If you could take a magic pill that would make you lose weight and be in shape, would you take it? It’s an interesting thought and helps examine different types of motivation.
Intrinsic motivation generally is described as performing an activity for itself, as well as for the pleasure and satisfaction derived from participation. In other words, you like the activity because it’s enjoyable and you are satisfied with the activity regardless of external rewards. Extrinsic motivation is described as engaging in an activity as a means to an end and not for its own sake. Extrinsic motivation is usually associated with extrinsic rewards like social acceptance, rewards, and monetary compensation (Deci & Ryan 2000).
Most exercise researchers will agree that intrinsic motivation is ideal for developing a positive attitude toward exercise because the individual wants to exercise because they like it and it makes them feel good. People who are intrinsically motivated about exercise would probably opt out of taking the "magical pill" because they would see no value or pleasure in terminating their exercise program.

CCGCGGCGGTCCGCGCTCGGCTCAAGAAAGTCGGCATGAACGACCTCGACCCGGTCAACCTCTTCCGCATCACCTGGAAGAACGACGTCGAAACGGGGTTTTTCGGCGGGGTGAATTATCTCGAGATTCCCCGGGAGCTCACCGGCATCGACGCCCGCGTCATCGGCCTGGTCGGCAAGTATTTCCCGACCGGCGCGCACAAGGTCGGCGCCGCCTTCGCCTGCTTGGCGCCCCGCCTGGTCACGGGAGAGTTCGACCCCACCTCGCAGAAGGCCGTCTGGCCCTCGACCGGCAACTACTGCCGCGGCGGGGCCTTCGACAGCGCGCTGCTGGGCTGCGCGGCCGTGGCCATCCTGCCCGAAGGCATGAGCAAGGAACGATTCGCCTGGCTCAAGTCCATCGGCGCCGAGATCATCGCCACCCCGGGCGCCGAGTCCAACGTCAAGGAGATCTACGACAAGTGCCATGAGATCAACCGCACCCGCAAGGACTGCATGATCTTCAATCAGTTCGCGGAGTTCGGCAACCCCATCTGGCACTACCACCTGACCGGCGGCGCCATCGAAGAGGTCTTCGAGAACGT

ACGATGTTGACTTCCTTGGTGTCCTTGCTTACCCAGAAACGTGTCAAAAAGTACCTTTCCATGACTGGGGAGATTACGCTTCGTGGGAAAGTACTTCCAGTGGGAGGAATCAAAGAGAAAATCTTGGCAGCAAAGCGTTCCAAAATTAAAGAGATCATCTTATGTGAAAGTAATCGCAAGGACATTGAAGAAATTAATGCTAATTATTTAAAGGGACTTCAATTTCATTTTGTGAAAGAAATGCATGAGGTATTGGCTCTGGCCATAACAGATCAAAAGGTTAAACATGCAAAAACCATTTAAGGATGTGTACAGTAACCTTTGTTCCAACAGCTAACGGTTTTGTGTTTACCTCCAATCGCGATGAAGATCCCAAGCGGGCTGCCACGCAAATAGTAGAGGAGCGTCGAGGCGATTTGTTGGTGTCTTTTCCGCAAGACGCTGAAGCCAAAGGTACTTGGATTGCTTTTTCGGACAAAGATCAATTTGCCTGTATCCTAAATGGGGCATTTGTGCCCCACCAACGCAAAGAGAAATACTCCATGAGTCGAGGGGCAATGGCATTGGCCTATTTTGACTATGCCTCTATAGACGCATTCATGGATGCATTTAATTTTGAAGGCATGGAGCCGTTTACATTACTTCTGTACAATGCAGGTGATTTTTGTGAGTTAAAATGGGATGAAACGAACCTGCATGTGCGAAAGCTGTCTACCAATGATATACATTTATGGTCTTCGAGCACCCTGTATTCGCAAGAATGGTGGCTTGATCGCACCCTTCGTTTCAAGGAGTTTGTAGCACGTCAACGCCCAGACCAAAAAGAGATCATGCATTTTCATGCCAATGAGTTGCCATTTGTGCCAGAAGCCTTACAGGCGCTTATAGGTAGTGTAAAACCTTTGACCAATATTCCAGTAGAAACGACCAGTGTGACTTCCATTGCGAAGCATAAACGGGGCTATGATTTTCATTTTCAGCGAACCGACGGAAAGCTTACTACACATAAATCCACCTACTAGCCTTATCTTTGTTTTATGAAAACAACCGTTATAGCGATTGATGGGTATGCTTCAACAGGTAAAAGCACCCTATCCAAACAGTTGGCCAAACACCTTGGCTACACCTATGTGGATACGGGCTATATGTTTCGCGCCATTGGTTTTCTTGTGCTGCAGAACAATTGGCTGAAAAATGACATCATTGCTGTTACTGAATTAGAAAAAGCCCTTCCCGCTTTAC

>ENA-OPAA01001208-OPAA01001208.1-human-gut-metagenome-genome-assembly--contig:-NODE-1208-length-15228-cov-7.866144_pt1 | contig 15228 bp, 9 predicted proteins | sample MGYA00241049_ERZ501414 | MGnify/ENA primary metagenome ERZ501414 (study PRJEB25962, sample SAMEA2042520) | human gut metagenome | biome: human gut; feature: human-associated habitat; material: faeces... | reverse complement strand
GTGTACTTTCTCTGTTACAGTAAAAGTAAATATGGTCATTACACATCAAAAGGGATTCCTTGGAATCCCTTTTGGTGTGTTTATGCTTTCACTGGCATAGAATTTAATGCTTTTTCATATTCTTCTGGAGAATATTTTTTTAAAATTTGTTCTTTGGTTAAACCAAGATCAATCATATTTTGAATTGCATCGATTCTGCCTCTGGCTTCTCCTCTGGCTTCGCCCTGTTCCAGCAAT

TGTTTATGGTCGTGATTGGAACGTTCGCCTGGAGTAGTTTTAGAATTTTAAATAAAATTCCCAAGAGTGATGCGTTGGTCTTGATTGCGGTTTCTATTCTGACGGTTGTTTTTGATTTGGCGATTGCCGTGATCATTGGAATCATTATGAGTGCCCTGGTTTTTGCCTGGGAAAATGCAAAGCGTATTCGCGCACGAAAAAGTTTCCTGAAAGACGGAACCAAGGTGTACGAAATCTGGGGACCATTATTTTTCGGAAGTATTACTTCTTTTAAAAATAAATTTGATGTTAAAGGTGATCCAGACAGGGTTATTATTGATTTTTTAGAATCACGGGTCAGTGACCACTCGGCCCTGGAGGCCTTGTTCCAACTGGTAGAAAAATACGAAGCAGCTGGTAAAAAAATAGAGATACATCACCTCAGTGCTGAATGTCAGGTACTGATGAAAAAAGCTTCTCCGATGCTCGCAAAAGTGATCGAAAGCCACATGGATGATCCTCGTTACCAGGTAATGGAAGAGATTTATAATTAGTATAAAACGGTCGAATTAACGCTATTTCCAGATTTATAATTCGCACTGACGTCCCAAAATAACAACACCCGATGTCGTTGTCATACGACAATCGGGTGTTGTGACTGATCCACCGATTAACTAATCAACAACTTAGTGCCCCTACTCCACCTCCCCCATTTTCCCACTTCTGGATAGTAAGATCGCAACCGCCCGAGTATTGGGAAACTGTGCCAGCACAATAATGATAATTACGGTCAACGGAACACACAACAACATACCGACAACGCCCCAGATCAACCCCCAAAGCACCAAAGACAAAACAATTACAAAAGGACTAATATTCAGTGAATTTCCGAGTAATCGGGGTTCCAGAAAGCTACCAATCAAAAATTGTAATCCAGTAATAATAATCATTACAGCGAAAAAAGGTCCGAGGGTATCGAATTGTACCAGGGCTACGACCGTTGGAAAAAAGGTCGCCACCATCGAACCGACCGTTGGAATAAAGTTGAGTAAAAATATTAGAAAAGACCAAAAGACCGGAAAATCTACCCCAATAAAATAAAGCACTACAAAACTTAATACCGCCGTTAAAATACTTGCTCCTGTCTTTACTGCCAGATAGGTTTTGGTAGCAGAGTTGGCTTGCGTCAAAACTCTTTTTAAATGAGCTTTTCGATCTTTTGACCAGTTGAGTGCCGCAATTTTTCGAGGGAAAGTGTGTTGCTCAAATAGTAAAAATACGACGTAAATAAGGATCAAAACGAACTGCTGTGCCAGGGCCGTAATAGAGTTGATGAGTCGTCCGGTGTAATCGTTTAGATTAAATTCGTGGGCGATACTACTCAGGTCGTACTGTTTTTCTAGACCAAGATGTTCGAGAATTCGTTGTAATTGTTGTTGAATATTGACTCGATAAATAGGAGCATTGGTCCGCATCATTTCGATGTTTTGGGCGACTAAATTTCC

On the flip side, people who are extrinsically motivated about exercise may be more likely to choose the magical pill because their motivation for exercise is based more on social pressure, weight loss and external rewards. However, this does not mean that extrinsic motivation is a bad thing. Many people start an exercise program for external reasons like losing weight, controlling diabetes and reducing blood pressure. In addition, some companies and workplace establishments set fitness goals and sponsor contests to promote their employees being more physically fit.
These types of motivations can lead a person to intrinsic motivation. Sure, you may start to exercise to win a prize at work, but that workout routine could lead to a new behavior, and that new behavior could lead to a healthier lifestyle.
No matter if you are intrinsically motivated or extrinsically motivated about exercise, it’s always a good idea to track your progress through goal setting … so get those goals working for you.
Would you rather be 15 pounds thinner or $15,000 richer? Tell us in comments.